Hours of Idleness-A Photographer's Journey in St. Louis

Photo Sketches

Posted in art, awareness, photography, technique by Jason Gray on April 14, 2013


As photographic artists, we place a lot of pressure on ourselves to create fully resolved works. There are a lot of reasons for this, but mostly it is do to the medium’s reliance on reality (ie. the photographer is merely a recorder, the photographer does not create, etc.). The need to prove that what we are offering as artists is the result of an intensive process, involving both thought and skill, reduces our output. It inhibits us from picking up a camera and photographing something “cool”.

That said, I think that “sketching” with your camera, or going out into the world as a photographer with no preconceived notion of what you will photograph, offers tremendous insight to the artist, and is as important of an activity as sketching in drawing. Not to mention, staying active with the camera keeps it out of your way when you really want to use it (isn’t when the camera disappears the greatest true measure of technical proficiency for a photographer?). Personally, I do this mostly through taking pictures of my family/son, or by staying active with Photo Flood Saint Louis.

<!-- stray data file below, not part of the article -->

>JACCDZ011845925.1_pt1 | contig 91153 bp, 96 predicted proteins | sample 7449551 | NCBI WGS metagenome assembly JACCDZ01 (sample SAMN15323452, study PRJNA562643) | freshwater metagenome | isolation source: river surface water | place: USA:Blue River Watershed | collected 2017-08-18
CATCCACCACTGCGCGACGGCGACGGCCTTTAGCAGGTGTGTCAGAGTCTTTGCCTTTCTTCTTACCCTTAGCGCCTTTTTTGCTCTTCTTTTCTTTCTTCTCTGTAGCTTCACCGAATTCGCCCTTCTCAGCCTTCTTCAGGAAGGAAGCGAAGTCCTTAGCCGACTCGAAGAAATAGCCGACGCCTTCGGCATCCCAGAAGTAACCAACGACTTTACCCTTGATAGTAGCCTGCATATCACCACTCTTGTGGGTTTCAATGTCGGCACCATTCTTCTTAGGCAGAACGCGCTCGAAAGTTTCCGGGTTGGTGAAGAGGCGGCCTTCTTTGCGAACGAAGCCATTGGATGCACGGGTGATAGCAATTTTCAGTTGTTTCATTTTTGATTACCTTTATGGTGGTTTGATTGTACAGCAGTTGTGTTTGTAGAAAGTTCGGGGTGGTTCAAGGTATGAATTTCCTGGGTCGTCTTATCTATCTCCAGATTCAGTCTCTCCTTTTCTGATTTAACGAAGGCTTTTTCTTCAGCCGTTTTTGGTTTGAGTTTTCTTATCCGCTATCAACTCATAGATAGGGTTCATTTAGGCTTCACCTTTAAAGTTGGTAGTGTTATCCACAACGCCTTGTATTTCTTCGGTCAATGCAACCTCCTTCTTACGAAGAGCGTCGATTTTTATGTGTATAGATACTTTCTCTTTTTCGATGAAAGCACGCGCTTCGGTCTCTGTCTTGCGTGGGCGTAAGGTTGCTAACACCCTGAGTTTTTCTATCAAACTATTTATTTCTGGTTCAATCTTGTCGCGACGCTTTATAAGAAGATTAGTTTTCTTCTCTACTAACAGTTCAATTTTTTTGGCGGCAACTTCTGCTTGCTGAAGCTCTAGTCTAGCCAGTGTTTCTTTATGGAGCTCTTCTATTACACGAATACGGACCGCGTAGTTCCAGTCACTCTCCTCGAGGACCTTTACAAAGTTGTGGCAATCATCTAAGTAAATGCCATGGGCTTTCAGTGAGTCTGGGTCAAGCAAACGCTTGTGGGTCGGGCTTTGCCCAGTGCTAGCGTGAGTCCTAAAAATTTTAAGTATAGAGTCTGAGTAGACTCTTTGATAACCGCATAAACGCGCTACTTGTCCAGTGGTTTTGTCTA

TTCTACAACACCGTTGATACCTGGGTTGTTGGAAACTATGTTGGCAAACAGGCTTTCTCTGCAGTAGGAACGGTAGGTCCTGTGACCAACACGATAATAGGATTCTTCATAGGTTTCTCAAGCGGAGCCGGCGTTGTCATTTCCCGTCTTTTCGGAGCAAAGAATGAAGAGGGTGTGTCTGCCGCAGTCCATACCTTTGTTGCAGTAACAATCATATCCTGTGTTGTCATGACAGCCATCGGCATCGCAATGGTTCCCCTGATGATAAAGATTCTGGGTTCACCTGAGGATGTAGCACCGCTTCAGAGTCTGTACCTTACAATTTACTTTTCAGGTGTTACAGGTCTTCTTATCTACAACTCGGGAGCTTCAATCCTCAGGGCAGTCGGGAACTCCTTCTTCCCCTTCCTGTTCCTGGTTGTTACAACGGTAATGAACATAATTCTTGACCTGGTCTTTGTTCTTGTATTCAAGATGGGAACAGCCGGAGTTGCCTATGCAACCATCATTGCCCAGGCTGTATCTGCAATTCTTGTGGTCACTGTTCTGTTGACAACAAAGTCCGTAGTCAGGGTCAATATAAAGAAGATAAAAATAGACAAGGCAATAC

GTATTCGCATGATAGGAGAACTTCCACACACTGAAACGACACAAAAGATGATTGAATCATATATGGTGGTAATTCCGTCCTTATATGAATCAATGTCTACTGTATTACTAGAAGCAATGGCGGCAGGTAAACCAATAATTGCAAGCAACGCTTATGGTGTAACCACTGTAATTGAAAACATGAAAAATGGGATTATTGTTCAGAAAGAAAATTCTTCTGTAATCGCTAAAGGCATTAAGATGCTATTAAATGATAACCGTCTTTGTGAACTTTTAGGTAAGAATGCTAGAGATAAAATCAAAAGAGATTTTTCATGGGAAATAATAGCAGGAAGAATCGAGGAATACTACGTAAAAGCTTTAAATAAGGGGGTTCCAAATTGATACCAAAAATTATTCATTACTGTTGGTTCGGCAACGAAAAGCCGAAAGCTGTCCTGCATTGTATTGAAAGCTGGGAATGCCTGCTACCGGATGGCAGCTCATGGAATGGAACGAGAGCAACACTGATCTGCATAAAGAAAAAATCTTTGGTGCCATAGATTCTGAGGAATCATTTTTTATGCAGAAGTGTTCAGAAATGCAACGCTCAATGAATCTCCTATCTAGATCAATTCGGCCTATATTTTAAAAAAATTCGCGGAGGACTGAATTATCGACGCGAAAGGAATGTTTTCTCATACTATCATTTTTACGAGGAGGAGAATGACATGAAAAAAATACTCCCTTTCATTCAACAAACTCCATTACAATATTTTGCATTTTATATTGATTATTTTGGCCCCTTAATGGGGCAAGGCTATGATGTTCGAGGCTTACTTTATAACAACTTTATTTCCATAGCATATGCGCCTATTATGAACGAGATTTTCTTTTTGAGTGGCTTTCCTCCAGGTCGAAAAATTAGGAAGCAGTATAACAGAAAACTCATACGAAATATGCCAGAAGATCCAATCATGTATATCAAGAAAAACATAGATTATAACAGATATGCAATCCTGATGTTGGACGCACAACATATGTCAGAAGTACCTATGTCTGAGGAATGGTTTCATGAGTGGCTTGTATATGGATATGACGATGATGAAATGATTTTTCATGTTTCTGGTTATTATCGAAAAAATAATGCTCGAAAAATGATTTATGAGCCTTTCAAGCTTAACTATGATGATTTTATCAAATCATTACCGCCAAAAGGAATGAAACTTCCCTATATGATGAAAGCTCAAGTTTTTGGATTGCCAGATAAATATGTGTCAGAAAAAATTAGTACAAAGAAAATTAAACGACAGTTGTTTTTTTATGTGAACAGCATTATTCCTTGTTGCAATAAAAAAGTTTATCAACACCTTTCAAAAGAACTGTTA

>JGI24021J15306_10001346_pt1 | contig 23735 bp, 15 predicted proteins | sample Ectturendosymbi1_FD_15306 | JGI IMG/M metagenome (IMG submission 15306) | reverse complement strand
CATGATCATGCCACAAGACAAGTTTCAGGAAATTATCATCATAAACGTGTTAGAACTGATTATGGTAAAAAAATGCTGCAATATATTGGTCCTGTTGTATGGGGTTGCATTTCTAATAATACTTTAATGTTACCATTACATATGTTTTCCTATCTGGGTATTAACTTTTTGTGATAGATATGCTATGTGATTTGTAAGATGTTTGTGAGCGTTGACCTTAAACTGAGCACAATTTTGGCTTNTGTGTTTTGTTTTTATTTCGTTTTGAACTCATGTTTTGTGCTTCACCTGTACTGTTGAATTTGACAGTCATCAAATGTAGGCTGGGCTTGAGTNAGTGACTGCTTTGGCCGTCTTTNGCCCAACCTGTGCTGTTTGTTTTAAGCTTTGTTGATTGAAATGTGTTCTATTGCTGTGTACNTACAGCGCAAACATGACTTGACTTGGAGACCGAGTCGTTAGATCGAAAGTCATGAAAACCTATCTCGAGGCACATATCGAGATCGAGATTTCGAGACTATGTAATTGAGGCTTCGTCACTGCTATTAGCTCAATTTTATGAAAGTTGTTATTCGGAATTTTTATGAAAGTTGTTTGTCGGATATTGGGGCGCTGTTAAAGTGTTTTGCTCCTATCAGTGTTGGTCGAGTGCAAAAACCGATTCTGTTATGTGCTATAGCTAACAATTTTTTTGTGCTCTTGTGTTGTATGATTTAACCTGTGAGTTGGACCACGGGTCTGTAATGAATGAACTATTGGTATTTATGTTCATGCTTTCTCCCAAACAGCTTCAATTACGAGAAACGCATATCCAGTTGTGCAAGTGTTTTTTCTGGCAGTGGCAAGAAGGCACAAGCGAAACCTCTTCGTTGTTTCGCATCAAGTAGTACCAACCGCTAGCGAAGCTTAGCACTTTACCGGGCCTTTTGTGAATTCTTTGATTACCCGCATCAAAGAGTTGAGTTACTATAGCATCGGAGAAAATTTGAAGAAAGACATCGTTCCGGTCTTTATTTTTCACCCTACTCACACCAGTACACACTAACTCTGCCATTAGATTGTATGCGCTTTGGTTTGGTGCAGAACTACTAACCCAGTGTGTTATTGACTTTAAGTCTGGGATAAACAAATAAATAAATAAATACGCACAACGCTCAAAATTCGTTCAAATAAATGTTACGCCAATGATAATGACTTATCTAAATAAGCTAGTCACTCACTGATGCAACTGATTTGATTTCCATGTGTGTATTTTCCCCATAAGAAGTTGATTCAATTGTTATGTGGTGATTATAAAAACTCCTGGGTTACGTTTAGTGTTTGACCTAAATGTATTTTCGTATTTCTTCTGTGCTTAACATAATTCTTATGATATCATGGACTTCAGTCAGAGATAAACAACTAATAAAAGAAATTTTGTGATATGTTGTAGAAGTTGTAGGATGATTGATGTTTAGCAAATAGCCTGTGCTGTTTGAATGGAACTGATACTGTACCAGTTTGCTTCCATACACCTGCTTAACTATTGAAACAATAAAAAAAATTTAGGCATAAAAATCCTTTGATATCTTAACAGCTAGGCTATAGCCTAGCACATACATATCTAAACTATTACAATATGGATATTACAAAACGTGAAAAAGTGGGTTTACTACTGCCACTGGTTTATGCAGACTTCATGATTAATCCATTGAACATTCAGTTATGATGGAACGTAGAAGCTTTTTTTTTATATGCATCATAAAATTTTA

Although, in a class recently, I had the opportunity to take part in an exercise that illustrated this principle well. For it, each student was asked to bring numerous “artifacts” to school; the objects could be personal, found, or purchased directly for the assignment. Once gathered, each student rifled through all of the material and selected pieces that began a dialogue with each other. These objects were then arranged on a pedestal or put in an environment, and photographed. The pictures in this post represent my contributions. Nothing serious to present here, but it sure was fun and it got me thinking creatively.




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